Diarmuid Gavin - Outer Spaces
Oh dear. It's difficult for me to describe Diarmuid Gavin's book without getting into trouble. You see, I thoroughly enjoyed it, without actually liking a single garden idea enough to copy in my own garden. Am I that traditional? Eek!
Outer Space by Diarmuid Gavin
A Groovy Garden Design Book
Blame it on personal pig-headedness - I'm suspicious enough about garden designers who concentrate on plants, let alone those who specialise in groovy shapes and structures. But what a brilliant title!
DG's book (I hope he doesn't mind me using his initials) is beautifully crafted, and his ideas are so modern and zany - they all made me giggle. He's imaginative, and artistic, and the gardens in this book all have a tremendous sense of fun.
But there's a continuum at work here. Imagine you are an eager gardener wanting to create some garden 'space' for your children to play in. Middle-of-the-garden-roaders might take a trailer to a store, and come home with big plastic things, brightly coloured swings and climbing frames, and the like. One type of garden-extremist will bring home piles of packing cases, old recycled pieces of wood, and provide nails and hammers.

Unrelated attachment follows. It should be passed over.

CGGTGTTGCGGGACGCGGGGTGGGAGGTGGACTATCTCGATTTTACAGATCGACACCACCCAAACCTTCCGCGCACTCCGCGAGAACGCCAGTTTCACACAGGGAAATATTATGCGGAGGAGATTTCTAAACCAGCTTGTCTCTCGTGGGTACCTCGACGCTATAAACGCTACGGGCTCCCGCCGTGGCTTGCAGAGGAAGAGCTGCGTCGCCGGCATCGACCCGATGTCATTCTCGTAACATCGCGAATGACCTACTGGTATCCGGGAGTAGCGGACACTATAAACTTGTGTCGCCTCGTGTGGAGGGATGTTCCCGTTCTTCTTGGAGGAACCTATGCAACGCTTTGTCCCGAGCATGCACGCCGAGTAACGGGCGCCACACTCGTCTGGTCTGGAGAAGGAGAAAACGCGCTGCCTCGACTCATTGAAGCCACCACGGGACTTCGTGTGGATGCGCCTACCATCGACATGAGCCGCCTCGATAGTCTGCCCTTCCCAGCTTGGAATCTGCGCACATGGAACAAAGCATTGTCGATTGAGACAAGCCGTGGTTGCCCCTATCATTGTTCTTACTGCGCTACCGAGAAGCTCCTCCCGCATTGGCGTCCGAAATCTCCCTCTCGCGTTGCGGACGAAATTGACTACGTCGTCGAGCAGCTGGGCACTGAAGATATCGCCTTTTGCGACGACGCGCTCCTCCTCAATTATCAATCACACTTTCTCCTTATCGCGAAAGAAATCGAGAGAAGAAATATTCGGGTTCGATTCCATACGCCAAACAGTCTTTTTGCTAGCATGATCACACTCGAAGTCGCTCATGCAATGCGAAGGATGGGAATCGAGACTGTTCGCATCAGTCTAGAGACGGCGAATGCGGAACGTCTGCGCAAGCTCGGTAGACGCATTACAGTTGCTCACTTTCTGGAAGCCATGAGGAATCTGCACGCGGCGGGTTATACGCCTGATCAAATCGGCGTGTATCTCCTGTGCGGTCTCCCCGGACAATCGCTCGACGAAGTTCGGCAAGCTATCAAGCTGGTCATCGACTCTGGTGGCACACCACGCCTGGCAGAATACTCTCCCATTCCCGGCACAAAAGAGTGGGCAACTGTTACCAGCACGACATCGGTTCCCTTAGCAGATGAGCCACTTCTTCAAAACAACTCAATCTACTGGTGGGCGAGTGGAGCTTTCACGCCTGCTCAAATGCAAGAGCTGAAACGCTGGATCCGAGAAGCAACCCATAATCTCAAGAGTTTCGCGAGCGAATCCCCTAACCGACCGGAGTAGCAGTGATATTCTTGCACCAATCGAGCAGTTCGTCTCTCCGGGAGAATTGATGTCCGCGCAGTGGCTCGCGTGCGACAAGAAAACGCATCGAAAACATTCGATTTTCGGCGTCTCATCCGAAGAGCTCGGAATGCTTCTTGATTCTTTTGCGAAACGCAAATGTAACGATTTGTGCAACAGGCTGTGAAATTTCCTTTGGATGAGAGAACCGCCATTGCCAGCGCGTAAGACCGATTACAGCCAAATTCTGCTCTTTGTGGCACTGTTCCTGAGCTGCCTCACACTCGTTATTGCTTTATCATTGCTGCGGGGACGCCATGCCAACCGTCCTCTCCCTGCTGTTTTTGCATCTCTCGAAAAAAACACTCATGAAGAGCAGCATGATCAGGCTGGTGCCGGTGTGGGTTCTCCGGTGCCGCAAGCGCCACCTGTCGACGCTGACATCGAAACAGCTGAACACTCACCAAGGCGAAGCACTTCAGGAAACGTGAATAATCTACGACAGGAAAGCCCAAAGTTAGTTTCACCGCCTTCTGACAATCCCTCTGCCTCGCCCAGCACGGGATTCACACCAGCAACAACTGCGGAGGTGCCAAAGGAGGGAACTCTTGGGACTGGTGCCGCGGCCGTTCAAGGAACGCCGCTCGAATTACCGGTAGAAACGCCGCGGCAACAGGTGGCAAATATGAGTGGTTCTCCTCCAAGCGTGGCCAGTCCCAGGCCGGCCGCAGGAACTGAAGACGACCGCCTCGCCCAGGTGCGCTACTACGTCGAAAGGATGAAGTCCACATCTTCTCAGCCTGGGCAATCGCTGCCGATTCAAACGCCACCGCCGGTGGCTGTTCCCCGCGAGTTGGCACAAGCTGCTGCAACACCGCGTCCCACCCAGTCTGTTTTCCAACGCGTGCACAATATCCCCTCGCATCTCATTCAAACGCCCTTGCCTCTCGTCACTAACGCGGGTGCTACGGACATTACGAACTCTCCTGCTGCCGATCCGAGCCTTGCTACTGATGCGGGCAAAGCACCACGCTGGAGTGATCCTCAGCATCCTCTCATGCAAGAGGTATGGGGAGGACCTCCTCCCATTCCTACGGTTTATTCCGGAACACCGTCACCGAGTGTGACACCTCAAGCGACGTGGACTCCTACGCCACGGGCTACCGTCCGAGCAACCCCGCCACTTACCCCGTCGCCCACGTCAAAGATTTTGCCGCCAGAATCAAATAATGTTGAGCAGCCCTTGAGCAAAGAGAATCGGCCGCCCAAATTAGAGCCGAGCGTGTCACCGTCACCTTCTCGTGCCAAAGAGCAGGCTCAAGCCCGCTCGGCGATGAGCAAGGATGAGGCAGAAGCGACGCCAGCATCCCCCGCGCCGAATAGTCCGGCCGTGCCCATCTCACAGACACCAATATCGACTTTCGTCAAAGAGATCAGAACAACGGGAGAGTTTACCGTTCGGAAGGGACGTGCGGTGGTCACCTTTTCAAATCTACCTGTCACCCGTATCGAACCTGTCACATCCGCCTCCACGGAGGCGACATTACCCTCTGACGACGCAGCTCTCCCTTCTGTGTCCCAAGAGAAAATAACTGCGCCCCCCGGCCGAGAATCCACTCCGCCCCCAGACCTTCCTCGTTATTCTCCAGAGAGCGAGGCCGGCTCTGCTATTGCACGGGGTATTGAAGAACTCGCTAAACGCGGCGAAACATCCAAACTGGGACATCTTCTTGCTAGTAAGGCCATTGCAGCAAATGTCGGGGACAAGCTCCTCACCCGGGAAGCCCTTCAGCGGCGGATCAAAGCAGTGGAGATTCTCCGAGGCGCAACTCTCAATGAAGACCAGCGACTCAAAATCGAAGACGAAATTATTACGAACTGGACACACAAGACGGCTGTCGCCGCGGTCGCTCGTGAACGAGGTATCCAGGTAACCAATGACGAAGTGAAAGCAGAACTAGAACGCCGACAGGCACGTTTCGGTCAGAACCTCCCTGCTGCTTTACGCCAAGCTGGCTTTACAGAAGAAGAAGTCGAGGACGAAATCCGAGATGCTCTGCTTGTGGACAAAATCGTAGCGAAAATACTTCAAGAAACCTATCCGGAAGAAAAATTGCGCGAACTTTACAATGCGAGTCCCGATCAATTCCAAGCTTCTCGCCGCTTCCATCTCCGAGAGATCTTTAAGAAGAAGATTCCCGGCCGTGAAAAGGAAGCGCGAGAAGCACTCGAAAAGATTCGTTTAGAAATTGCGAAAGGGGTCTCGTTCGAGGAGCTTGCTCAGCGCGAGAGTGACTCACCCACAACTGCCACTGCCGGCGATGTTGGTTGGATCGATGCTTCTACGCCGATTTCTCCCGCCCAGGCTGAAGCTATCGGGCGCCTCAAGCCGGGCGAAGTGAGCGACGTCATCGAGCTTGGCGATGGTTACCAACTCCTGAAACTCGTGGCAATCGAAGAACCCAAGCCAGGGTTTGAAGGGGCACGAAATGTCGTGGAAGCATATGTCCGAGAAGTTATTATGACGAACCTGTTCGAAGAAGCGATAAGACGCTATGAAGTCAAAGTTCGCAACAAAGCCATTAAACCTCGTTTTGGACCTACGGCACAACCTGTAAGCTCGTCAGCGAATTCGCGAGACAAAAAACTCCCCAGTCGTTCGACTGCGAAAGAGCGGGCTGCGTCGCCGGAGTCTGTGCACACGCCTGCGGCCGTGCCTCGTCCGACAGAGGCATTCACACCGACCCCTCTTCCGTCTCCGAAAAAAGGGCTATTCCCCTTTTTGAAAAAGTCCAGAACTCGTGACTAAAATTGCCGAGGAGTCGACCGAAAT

Those at the other end would hire Diarmuid Gavin to design for them. I guess it all depends on how you prefer your garden spaceship. Chain-store? Home-made? Or designer?
Sex in Wellingtons?
DG first made a boyish curly-headed impact on the Chelsea Flower Show in 2002. He was most successful, and a certain age group of gardeners had their greying female heads well and truly turned. This spunky designer uses curves, huge egg-shapes - and the odd spaceship - and his designs have a charming silliness. Not wanting to appear indelicate, he has been described as 'Sex in Wellies' - short for Wellingtons, which I call gumboots. But of course I wouldn't know anything about that!
You'll definitely enjoy leafing through the pages of this design book. I even had fun reading the client descriptions, imagining what my brief to this garden designer would ever be, and how he'd write it...
Here goes. 'My client was an enigma - mature, yet juvenile, random yet a control-freak - and her brief was brief. She wanted a garden which looked like a garden, with no spaceships...' Hee hee...